Ms. Mariana Grieben

Photo of Mariana  Grieben

Dr. Mariana Grieben

Groth Group
Biochemical Plant Physiology
Heinrich Heine University
Universitätsstr.1
Building: 26.02
Floor/Room: O1
40225 Düsseldorf
Phone +49 211 81-15232

Mini Academic CV

University degrees:

First degree or intermediate examination:

  • BSc(Biochemistry), 2006, Heinrich-Heine University, Düsseldorf, Germany

Second degree and/or intermediate examination:

  • MSc(Biochemistry), 2008, Heinrich-Heine University, Düsseldorf, Germany

Further degrees and/or interemediate examinations:

  • Vordiplom(Landscape Ecology), 2004, Westfälische Wilhelms University, Münster, Germany

BioStruct PhD project

Structure and regulation of chloroplast F0F1 ATP synthase
F0F1-ATP synthases found in bacteria, mitochondria and in the photosynthetic membranes of chloroplasts or cyanobacteria catalyze the formation of ATP from ADP and inorganic phosphate at the expense of a transmembrane proton gradient. The F0F1 holoenzyme consists of the membrane-embedded F0-domain and the interconnected soluble F1-domain. The energy of the transmembrane proton gradient is used by F0 to translocate protons, which is coupled to ATP synthesis via a rotary catalytic mechanism located on F1. In contrast to bacterial and mitochondrial F-ATPases chloroplast F1 is a latent ATPase requiring activation before catalytic turnover can take place. The activation is regulated via the redox state of two cysteines in the gamma-subunit. Detailed information on the molecular mechanism of this regulation is anticipated from high resolution structures of the oxidized and the reduced F1-complex from the thermophilic cyanobacterium Thermosynechococcus elonagatus BP-1. The structural basis of the redox regulation of photosynthetic F ATPases will be further addressed by structural studies on the isolated, recombinant spinach chloroplast gamma-subunit. We intend to crystallize the isolated gamma-subunit in the reduced and oxidized form as well as a redox-complex of gamma with the natural redox-compound thioredoxin. The second main objective of the project is to solve the structure of the intact F0F1 holoenzyme. Previous structural studies on F0F1 have shown that the F0-F1 contact is fragile. In order to stabilize the F0F1 interaction we will construct chimeric enzymes containing the membrane embedded F0 from Escherichia coli and the catalytic F1 from Thermo synechococcus which are amenable to cysteine-crosslinking.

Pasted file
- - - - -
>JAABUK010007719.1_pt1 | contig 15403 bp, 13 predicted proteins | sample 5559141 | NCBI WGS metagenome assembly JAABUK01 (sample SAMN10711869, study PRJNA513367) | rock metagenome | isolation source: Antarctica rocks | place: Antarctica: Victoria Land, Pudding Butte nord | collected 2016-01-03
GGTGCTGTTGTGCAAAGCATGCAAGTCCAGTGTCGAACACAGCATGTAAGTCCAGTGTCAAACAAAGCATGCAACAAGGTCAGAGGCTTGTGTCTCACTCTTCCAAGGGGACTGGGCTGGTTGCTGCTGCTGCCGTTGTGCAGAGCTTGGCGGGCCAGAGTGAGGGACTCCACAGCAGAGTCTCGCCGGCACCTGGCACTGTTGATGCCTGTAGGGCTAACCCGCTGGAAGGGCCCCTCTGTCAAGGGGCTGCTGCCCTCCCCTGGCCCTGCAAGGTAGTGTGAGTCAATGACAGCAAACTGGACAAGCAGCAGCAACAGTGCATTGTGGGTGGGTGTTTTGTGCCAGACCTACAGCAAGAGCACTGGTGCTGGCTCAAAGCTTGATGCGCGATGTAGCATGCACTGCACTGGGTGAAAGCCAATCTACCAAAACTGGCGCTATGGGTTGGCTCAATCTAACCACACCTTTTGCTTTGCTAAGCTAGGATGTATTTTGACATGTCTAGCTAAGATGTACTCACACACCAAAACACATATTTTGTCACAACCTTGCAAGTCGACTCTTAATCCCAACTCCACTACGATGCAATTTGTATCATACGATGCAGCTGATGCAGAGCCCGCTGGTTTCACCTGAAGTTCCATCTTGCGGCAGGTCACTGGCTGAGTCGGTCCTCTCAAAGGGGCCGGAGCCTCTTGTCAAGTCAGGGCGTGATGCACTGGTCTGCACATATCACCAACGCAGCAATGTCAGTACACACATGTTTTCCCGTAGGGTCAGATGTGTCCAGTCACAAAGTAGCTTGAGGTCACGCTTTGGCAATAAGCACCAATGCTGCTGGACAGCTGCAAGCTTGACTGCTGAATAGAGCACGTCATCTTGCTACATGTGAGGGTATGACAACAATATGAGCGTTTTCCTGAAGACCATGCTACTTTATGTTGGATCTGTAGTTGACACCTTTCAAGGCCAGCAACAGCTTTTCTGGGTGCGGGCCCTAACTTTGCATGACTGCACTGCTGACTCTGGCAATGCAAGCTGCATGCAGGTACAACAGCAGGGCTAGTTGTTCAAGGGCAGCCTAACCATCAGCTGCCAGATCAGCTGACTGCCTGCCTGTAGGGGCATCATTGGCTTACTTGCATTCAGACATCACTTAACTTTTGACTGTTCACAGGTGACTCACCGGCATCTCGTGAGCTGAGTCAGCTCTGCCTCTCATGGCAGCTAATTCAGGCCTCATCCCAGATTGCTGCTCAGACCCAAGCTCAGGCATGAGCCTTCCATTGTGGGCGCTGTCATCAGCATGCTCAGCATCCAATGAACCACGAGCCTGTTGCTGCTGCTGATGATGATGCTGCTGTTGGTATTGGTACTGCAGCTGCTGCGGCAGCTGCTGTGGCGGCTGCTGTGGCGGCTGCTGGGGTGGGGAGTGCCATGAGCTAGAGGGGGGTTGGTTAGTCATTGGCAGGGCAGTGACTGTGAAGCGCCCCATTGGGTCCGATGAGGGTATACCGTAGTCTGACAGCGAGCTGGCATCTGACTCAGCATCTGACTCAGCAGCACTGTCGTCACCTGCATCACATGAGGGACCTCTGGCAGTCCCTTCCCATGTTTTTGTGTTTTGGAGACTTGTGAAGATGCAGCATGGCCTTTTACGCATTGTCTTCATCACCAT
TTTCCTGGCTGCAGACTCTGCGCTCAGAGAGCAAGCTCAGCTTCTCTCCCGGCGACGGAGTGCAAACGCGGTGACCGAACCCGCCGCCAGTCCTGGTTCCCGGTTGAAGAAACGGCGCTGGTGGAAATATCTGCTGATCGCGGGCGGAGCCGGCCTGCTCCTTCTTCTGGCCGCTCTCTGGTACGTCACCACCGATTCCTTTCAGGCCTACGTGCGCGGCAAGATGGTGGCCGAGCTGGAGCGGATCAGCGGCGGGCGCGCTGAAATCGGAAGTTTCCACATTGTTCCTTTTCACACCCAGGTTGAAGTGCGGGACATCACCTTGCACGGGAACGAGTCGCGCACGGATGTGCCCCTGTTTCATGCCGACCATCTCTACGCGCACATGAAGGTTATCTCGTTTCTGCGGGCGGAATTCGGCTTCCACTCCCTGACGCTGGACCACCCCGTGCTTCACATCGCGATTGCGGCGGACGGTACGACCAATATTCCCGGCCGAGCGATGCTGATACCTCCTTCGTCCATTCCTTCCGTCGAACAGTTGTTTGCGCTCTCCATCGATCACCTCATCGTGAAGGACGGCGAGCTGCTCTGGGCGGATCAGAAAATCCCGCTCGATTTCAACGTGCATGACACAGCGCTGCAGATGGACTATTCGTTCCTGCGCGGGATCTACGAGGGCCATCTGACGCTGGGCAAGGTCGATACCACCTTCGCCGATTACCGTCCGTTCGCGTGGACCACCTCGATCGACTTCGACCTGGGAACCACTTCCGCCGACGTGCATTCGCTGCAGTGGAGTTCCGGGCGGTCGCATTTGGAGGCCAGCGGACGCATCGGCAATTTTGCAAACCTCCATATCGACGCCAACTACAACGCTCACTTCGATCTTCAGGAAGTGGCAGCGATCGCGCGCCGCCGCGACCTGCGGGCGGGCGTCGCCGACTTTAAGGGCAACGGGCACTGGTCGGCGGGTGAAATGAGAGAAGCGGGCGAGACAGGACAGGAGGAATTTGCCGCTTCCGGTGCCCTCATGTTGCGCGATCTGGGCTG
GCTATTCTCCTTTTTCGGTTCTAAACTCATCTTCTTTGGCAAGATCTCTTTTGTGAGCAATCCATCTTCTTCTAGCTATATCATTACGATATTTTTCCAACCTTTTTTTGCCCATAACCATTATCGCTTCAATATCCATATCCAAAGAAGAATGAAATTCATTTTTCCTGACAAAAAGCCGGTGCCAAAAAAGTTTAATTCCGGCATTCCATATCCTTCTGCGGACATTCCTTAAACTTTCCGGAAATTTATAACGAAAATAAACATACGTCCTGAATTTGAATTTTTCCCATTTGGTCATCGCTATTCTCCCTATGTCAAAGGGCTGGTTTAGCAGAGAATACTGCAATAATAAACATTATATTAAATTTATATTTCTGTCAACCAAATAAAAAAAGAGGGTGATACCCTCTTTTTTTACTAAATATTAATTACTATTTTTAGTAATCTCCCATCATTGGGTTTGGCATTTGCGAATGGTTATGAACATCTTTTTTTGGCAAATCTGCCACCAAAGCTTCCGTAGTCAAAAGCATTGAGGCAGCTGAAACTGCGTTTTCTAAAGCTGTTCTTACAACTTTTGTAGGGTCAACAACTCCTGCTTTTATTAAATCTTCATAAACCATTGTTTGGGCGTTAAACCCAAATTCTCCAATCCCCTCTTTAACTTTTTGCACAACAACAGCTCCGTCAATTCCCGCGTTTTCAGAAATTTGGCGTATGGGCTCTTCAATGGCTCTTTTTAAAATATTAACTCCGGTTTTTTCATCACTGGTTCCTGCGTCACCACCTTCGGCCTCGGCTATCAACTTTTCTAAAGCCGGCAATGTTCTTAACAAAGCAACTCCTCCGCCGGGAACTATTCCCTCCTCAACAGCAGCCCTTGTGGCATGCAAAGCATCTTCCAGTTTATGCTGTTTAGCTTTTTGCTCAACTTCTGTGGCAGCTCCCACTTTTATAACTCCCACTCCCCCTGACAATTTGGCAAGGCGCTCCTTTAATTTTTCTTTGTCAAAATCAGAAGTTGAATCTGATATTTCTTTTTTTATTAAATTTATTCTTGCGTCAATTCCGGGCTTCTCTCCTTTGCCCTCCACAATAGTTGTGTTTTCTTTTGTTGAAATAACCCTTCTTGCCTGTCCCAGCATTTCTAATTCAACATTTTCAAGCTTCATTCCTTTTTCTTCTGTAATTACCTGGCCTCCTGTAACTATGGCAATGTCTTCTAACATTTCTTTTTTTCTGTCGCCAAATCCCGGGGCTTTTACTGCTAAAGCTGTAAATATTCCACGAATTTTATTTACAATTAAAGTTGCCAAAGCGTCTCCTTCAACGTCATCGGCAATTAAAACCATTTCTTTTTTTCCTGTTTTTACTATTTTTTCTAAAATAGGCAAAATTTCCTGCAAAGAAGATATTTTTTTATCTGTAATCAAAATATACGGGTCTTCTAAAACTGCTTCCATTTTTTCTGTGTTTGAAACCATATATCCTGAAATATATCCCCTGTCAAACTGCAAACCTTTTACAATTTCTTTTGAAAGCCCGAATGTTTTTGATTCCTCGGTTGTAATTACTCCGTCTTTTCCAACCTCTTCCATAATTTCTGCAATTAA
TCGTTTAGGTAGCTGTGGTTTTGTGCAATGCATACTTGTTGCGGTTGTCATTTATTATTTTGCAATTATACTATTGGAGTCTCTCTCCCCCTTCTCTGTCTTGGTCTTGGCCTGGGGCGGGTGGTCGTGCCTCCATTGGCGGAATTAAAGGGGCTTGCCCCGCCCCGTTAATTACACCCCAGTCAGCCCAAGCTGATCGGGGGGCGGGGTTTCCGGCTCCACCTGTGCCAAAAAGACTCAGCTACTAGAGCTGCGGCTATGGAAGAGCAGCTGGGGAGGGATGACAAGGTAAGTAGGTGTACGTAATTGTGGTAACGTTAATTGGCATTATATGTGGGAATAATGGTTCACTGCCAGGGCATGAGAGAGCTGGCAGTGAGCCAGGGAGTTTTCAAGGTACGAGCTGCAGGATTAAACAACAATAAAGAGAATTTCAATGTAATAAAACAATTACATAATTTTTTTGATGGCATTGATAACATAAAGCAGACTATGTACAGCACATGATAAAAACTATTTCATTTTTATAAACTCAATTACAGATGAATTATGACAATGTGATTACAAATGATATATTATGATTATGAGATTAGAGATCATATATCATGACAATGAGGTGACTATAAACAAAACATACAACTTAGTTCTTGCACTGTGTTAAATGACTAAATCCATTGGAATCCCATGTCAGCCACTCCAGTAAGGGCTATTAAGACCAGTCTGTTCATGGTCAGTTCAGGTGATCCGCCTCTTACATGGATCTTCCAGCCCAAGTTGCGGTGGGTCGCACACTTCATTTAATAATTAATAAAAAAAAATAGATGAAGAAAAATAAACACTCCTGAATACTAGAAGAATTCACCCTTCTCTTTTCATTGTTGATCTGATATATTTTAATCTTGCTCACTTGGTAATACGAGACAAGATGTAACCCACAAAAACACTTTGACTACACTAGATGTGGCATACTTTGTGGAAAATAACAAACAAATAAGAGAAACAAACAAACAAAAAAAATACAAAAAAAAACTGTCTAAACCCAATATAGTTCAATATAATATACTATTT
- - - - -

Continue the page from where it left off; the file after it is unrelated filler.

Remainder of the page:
Supervisors

Topic Supervisor:

undefinedProf. Dr. Georg Groth, Institute for Biochemical Plant Physiology, Heinrich Heine University Duesseldorf, Groth Group

Complementary Supervisor:

undefinedProf. Lutz Schmitt, Institute for Biochemistry, Heinrich Heine University Duesseldorf, Schmitt Group

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